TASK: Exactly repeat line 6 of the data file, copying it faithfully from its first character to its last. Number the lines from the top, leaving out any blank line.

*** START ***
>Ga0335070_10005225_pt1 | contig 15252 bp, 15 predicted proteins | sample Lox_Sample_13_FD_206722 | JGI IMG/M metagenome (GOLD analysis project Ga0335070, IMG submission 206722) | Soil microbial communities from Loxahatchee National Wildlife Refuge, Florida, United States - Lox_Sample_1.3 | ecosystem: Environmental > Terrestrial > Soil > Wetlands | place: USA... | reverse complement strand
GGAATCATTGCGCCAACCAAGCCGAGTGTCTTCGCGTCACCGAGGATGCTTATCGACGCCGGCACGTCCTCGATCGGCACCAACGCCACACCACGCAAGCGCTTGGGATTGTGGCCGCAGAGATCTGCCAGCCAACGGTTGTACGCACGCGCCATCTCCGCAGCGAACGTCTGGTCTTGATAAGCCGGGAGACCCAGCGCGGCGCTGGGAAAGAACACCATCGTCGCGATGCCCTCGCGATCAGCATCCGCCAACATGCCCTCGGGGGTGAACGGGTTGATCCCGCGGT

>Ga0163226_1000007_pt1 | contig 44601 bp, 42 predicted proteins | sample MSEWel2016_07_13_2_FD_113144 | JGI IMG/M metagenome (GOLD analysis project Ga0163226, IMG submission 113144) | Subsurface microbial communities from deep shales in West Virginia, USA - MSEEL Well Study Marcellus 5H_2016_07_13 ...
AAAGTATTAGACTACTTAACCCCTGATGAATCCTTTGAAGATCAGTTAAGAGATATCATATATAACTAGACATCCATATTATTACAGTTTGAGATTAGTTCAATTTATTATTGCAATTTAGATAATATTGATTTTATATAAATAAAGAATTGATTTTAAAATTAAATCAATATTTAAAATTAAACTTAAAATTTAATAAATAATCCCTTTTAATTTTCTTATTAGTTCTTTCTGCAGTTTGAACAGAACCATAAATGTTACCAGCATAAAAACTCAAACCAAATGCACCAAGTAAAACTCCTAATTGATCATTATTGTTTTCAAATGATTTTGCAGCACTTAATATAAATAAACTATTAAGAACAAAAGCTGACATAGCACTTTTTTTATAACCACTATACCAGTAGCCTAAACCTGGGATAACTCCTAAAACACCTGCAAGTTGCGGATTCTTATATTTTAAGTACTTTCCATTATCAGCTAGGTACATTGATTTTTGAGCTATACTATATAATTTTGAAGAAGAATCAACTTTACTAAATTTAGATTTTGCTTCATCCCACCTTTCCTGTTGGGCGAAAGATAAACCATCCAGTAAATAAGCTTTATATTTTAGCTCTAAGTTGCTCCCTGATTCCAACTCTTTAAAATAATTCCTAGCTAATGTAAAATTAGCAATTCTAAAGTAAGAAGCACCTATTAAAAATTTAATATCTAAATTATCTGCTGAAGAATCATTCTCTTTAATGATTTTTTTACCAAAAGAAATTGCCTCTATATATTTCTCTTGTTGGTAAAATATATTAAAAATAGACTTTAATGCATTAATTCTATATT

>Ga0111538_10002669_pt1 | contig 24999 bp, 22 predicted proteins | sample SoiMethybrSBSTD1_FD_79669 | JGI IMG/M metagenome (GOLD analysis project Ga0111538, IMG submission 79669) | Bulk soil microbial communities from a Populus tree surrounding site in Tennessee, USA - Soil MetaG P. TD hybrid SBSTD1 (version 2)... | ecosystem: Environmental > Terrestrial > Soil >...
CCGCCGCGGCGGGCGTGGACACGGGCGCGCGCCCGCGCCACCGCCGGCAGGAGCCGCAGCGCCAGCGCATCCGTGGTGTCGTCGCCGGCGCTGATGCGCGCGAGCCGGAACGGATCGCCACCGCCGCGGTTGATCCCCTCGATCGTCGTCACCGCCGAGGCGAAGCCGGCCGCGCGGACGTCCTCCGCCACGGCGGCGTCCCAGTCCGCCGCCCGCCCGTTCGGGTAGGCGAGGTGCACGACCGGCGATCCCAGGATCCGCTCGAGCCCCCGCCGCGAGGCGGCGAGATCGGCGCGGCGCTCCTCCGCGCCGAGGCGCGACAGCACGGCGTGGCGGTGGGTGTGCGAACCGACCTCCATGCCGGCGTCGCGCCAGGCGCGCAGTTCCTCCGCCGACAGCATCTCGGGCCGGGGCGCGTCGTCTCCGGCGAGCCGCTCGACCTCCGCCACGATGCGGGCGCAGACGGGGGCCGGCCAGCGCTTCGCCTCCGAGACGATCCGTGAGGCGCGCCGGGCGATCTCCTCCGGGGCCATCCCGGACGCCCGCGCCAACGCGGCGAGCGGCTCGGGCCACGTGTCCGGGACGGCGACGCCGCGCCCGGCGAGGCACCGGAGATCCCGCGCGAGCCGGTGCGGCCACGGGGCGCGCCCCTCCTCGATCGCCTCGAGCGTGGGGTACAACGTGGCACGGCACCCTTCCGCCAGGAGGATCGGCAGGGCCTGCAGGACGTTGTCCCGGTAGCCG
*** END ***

CCGCCGCGGCGGGCGTGGACACGGGCGCGCGCCCGCGCCACCGCCGGCAGGAGCCGCAGCGCCAGCGCATCCGTGGTGTCGTCGCCGGCGCTGATGCGCGCGAGCCGGAACGGATCGCCACCGCCGCGGTTGATCCCCTCGATCGTCGTCACCGCCGAGGCGAAGCCGGCCGCGCGGACGTCCTCCGCCACGGCGGCGTCCCAGTCCGCCGCCCGCCCGTTCGGGTAGGCGAGGTGCACGACCGGCGATCCCAGGATCCGCTCGAGCCCCCGCCGCGAGGCGGCGAGATCGGCGCGGCGCTCCTCCGCGCCGAGGCGCGACAGCACGGCGTGGCGGTGGGTGTGCGAACCGACCTCCATGCCGGCGTCGCGCCAGGCGCGCAGTTCCTCCGCCGACAGCATCTCGGGCCGGGGCGCGTCGTCTCCGGCGAGCCGCTCGACCTCCGCCACGATGCGGGCGCAGACGGGGGCCGGCCAGCGCTTCGCCTCCGAGACGATCCGTGAGGCGCGCCGGGCGATCTCCTCCGGGGCCATCCCGGACGCCCGCGCCAACGCGGCGAGCGGCTCGGGCCACGTGTCCGGGACGGCGACGCCGCGCCCGGCGAGGCACCGGAGATCCCGCGCGAGCCGGTGCGGCCACGGGGCGCGCCCCTCCTCGATCGCCTCGAGCGTGGGGTACAACGTGGCACGGCACCCTTCCGCCAGGAGGATCGGCAGGGCCTGCAGGACGTTGTCCCGGTAGCCG